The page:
Hypothesis 3 (H3):
It is hypothesized that the more important factors, such as worker commitment and workplace conditions, will serve as effective mediators. The input factors have a significant relationship with mediators, and mediators have significant relationships with output factors. A safe workplace is expected to have minimal risks and incidents, and committed employees are more satisfied with their jobs and perform better in terms of safety.
In order to verify the path of the factors, the proposed hypotheses were tested with a structural equation modeling technique based on a questionnaire survey.

2.2. Questionnaire Survey

A questionnaire survey was carried out for data collection from the mines’ employees. After obtaining approval from the relevant committee members and explaining the purpose of the research to mine workers, informed consent was obtained, and data were collected. Behavioral decision studies illustrate that humans are vulnerable to several biases, some of which are due to cognitive errors [48,49]. To lessen bias in the decision, a large sample of employees from all occupations, including supervisors in the mine, was set as the target respondent group. Fifteen hundred questionnaires were distributed, in which 1300 respondents gave their opinion about observed factors of the framework. A five-point Likert scale was used to ask the respondents to rate each statement, with 1 for “strongly disagree” and 5 for “strongly agree”. The scores obtained from the statements were utilized for exploratory factor analysis (EFA) and structural equation modeling (SEM) [50]. For SEM, code/identification numbers were assigned to the statement regarding factors. For example, Ac_1 represented statement No. 1 concerning the accident experience of the workers in the questionnaire survey and so on.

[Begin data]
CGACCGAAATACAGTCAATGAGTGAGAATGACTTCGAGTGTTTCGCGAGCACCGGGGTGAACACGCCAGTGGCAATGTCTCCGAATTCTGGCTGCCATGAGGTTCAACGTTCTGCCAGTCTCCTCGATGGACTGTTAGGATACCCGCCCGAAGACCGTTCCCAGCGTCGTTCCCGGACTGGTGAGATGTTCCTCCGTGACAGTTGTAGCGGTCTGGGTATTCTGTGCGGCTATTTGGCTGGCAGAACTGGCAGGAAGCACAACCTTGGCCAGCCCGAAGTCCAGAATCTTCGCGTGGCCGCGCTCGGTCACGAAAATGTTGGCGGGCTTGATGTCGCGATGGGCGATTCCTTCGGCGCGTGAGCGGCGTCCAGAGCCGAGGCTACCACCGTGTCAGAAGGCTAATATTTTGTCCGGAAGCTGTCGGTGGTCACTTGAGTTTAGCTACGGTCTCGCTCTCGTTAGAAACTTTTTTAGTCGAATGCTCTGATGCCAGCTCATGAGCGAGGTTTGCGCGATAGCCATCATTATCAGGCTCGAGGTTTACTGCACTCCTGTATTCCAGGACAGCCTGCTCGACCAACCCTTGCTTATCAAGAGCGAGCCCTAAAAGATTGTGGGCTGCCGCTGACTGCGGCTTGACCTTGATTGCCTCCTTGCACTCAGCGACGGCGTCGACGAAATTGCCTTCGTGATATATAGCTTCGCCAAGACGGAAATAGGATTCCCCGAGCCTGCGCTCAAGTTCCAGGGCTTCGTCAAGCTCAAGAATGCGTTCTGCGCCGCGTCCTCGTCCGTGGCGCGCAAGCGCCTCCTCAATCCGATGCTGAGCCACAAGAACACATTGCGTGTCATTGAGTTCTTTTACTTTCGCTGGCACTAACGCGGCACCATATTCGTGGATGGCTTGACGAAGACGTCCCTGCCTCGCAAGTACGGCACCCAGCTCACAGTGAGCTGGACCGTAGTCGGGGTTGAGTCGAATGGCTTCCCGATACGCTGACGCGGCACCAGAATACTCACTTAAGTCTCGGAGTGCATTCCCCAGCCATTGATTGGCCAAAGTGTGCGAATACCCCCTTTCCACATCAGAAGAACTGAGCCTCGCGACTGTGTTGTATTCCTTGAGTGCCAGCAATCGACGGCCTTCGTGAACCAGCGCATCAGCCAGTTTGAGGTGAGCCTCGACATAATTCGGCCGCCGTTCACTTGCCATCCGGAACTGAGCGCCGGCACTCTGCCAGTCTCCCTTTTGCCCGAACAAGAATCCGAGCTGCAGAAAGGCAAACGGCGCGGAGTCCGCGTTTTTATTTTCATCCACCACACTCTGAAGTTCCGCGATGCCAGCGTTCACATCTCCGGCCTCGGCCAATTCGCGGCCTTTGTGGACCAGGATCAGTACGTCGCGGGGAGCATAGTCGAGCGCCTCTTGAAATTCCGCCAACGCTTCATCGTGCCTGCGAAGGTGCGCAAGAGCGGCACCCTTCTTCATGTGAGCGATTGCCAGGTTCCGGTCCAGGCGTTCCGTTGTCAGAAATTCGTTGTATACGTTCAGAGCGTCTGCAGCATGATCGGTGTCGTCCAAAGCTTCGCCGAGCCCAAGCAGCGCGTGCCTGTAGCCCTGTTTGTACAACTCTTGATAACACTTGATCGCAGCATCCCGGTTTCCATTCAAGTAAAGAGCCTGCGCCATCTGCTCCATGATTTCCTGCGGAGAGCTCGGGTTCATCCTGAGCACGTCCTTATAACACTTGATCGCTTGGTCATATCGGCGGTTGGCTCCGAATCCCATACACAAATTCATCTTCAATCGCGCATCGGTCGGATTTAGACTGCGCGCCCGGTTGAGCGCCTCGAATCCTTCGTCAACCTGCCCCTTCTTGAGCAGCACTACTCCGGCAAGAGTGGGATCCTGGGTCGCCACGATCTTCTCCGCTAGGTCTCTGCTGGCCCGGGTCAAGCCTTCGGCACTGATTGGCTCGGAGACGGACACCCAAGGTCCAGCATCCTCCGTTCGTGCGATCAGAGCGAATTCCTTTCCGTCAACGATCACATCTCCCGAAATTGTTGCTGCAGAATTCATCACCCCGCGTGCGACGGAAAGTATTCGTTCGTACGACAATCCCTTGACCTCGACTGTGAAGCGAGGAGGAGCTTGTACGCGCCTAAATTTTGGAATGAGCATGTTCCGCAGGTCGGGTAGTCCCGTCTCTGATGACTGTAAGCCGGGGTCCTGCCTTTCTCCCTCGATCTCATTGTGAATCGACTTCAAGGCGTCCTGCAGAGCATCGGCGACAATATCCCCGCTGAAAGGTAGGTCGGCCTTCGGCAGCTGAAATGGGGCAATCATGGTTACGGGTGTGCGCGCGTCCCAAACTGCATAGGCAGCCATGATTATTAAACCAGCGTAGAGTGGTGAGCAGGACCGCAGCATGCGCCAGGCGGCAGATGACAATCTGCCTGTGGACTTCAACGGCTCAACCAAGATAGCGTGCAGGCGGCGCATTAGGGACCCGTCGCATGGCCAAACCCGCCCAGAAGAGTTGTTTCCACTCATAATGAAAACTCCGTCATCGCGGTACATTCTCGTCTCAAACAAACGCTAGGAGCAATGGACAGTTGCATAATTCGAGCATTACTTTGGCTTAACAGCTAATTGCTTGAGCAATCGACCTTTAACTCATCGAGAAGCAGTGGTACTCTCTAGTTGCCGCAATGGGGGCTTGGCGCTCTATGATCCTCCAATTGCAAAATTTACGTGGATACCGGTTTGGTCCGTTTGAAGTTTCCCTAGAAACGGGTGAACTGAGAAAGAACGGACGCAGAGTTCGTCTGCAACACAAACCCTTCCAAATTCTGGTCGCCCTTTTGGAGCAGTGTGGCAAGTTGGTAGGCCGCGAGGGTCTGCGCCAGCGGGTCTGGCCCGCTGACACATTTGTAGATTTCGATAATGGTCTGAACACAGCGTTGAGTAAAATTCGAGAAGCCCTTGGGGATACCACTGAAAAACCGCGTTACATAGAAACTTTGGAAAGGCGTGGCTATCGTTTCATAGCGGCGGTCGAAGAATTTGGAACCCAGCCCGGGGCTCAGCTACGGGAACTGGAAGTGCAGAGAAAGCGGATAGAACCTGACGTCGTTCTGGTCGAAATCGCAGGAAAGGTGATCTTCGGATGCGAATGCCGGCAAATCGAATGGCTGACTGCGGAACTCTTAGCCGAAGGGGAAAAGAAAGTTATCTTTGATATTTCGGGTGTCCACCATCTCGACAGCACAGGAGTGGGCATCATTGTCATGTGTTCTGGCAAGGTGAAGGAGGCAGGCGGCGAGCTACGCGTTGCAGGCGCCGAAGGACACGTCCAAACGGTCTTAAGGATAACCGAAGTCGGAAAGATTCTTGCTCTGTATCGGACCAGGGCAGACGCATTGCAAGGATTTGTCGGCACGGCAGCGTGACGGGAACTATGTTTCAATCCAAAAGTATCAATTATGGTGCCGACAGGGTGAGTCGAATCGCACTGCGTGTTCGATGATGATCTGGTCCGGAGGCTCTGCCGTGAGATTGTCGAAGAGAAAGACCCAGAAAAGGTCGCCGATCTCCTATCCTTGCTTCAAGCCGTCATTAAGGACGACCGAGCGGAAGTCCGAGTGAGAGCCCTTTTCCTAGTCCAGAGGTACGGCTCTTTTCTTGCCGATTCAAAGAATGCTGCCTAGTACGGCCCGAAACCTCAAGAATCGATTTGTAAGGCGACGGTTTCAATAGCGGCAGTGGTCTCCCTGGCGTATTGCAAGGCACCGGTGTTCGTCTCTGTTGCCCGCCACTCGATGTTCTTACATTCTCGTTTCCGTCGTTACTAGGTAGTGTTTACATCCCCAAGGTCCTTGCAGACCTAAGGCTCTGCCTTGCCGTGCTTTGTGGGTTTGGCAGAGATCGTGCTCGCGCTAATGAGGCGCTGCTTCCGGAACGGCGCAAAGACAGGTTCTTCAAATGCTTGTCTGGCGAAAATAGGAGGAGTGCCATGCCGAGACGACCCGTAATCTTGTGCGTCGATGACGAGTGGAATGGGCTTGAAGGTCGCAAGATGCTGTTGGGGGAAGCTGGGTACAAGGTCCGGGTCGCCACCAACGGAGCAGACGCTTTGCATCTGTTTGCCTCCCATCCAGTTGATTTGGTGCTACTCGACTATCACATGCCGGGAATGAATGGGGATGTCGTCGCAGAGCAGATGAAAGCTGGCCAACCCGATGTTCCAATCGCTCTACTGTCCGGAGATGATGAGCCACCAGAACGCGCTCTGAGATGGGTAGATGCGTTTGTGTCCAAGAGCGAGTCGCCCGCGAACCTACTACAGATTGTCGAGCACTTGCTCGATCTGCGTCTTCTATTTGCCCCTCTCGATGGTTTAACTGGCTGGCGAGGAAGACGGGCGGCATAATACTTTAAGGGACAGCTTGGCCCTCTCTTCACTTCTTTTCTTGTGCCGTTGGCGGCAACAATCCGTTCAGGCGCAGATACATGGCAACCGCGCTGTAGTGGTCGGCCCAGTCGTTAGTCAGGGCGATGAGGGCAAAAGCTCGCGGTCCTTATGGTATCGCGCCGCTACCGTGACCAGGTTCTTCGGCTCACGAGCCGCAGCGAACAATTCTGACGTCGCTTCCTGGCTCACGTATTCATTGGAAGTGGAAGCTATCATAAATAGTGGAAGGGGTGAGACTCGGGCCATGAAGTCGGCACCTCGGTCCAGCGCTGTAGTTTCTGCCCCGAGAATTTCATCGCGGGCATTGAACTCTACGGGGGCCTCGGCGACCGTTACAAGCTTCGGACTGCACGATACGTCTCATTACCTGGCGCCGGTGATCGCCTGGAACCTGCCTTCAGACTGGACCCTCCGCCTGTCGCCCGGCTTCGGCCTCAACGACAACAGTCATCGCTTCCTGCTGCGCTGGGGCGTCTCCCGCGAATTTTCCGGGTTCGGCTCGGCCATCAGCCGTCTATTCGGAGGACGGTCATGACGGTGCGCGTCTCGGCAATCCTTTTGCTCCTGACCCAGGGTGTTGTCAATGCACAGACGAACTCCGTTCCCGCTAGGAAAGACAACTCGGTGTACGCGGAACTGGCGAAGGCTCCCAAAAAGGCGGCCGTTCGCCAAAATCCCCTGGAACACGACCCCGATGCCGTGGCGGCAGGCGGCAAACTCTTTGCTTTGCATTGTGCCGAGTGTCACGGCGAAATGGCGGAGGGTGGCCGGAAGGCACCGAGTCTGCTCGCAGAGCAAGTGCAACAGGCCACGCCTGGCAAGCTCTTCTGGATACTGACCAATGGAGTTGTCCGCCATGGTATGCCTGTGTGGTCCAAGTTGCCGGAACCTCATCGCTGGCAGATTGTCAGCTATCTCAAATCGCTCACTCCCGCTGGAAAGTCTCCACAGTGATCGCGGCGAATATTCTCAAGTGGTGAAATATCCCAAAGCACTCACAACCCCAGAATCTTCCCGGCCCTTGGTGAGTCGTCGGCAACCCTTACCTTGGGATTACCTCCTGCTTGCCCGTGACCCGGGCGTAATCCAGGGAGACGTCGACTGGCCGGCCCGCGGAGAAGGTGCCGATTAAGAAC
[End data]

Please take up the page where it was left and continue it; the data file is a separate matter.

3. Data Analysis and Results

Structural Equation Modelling is a procedure for exploring structural relationships. To confirm factorial validity in SEM, confirmatory factor analysis (CFA) was used [51,52]. Prior to applying SEM, exploratory factor analysis (EFA) was performed in which all of the acquired data were verified with Skewness and Kurtosis for outliers, irregular answers, and missing values, and each case was fixed with the median of close-by points. In order to ascertain the dimensionality of the factors, SPSS v25 was used to conduct a factor analysis on each reflective indicator [53]. To produce a clear pattern of the factor loading, the Kaiser–Mayer–Olkin (KMO) and Bartlett tests were used for description, and maximum likelihood was used as an extraction mode and consisted of Eigenvalues more than 1. A Scree plot was used for factor determination, Promax rotation was used for factor correlation, and a coefficient display format with absolute values less than 0.3 was also utilized [54].